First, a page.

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The rise in terrorism and natural disasters has placed the spotlight on public safety over the past decade. So has the explosive growth of cities. More people and problems require more, and better, services.
In order to deal with these major emergencies and daily demands, governments have increased their public safety focus. New personnel and equipment are important (and visible) signs of investment. But some of the most important investments – investments in geospatial technologies – aren’t always apparent to citizens.
The geospatial aspects of managing infrastructure or mapping property are obvious, but not everyone realises how critical geospatial information is to public safety. When asked about police or fire departments, most people probably think of uniforms and sirens, not data collection and sharing.
But those dedicated public safety professionals can’t help you if they don’t know where you are. It’s as simple as that. Police, fire and emergency medical agencies depend on accuracy and precision. Public safety, therefore, depends on geospatial information.
Think about it: every piece of safety or security information has a spatial reference. That’s why information about homes, buildings, streets and more are included in the interactive, realtime maps used in computer-aided dispatch (CAD) systems at public safety communications centres.
But that’s not all there is to it. Geospatial information management doesn’t begin or end with a map. For instance, CAD combines a map display with so much more: incident data, records, mobile data from the field and more to ensure agencies have accurate information when lives are on line.
In other words, it is not enough to see the data. You have to be able to do something with it. To me, that’s the promise of geospatial information. It is not just about visualisation, but also geospatially powered analytics and response. It is about seeing, understanding and acting – all in one. It’s about making smarter decisions. When put into action, this concept yields powerful results.
Let’s look at dispatching. In São Paulo, Brazil, emergency medical services agency SAMU deployed a new, comprehensive CAD system. With a population of 11 million, São Paulo is the biggest city in Latin America and SAMU is the largest emergency medical services agency in the region, responding to 8,000 emergency calls daily. Using its new geospatially powered system, SAMU reduced the time it takes to respond to emergency calls from an average of 35 minutes to 10 minutes, a nearly 72 per cent improvement that saves lives.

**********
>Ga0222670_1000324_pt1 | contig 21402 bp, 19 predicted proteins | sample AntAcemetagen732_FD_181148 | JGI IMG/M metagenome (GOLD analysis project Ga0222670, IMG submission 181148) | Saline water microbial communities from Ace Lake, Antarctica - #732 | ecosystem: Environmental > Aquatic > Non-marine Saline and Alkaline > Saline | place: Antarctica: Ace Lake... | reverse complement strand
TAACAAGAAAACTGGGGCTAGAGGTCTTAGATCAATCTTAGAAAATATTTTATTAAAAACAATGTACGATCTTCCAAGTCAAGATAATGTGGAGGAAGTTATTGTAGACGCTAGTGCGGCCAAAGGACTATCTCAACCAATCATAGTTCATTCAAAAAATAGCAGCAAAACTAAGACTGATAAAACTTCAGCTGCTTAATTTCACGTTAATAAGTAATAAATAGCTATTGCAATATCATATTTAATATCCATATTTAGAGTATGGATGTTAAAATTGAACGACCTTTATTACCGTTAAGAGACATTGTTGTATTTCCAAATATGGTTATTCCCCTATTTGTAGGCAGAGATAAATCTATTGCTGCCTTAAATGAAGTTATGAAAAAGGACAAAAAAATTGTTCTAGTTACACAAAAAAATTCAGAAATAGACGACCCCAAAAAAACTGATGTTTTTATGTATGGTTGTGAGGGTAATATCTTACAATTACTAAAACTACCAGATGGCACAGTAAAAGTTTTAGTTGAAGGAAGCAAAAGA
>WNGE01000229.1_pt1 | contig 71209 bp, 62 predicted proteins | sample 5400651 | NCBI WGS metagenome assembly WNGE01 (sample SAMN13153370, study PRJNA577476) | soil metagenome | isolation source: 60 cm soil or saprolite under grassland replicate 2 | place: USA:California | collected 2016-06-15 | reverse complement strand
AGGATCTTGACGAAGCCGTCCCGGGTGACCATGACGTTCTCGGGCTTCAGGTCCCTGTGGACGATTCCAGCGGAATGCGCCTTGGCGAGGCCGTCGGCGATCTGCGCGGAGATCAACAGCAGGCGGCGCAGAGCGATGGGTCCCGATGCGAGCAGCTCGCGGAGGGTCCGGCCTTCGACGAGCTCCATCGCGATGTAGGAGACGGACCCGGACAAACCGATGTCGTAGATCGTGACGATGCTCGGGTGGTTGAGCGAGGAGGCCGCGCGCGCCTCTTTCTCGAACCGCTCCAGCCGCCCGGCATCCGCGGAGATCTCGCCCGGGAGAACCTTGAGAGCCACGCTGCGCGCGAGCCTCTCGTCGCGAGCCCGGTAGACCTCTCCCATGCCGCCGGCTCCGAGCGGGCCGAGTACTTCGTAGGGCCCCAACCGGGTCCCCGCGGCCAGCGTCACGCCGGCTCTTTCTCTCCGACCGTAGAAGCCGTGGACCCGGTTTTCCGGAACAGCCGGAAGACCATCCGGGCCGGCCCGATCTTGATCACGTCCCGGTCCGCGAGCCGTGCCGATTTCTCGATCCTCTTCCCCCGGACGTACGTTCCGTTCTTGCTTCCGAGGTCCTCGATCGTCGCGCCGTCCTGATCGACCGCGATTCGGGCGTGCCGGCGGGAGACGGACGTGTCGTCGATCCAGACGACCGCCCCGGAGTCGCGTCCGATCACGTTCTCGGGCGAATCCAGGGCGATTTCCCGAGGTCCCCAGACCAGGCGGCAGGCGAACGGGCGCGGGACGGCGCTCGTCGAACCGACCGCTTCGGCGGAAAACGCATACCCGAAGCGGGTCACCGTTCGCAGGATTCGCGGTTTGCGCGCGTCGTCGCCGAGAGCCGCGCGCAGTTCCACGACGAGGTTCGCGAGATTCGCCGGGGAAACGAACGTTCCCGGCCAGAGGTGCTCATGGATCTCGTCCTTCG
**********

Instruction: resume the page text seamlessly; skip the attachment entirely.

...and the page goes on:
Then there’s also mobility. Access to large volumes of spatial data is important for responders. The ability to tap into data on or from a mobile device for instant, relevant information can have a measurable impact.
For example, Copenhagen Fire Brigade and KMS, the Danish national survey and cadastre agency, took advantage of the widespread use of mobile phones in the Danish capital, deploying a mobile app for citizens to report emergencies. Location data from the app is sent to public safety communications centers for dispatching. Previously, emergency calls from mobile devices could identify only a rough location of the applicable cell tower – typically within several hundred metres. The new app can locate the caller within a few metres, with no need for a nearby street name.
Not just response
The takeaway from these examples is obvious: geospatial information helps public safety professionals act fast, responding to the right place at the right time with the right information. In the case of crimes, fires or medical emergencies, saving time helps saves lives.
But it doesn’t stop there, because immediate response isn’t always enough. Agencies have to plan ahead too, in order to figure out how to allocate their resources most effectively. They need to understand what happened before and predict what may happen next. They can’t just work harder, they have to work smarter.
Again, geospatial information can help. Every day, public safety agencies capture and manage massive amounts of important data. By merging this geospatially enabled data with analytics, agencies can pinpoint areas of concern, such as high crime and traffic accidents. By knowing where the problems are, they can figure out how to solve them.
When Arkansas State Highway and Transportation Department, United States, learned it was at high risk for roadway accidents, it deployed geospatial analytics to pinpoint accident “hot spots” and create easyto- understand visuals for the public, including detailed maps of accident times and locations. With geospatial analytics, the department reduced accident analysis and reporting time from 4 hours to 10 minutes, and, importantly, it can now prioritise safety improvements based on the results.
There are many other examples. A government agency in China uses geospatial information to monitor dam vulnerabilities. Multiple public safety agencies in Germany have joined forces to deploy a virtual command centre using a geospatially enabled Web client. A fire agency in New Zealand uses geospatial information to plan for and respond to wildfires. The list goes on, because the uses of information are as limitless as the threats to public safety.
It is all about the results
It is clear that geospatial information is the foundation. From it, agencies can better see, understand and act. They can make those smarter decisions that protect their citizens and their communities. Ultimately, that’s all that really matters. It is not about the information for its own sake, but the results.
The article was originally published in Geospatial World, January 2013 edition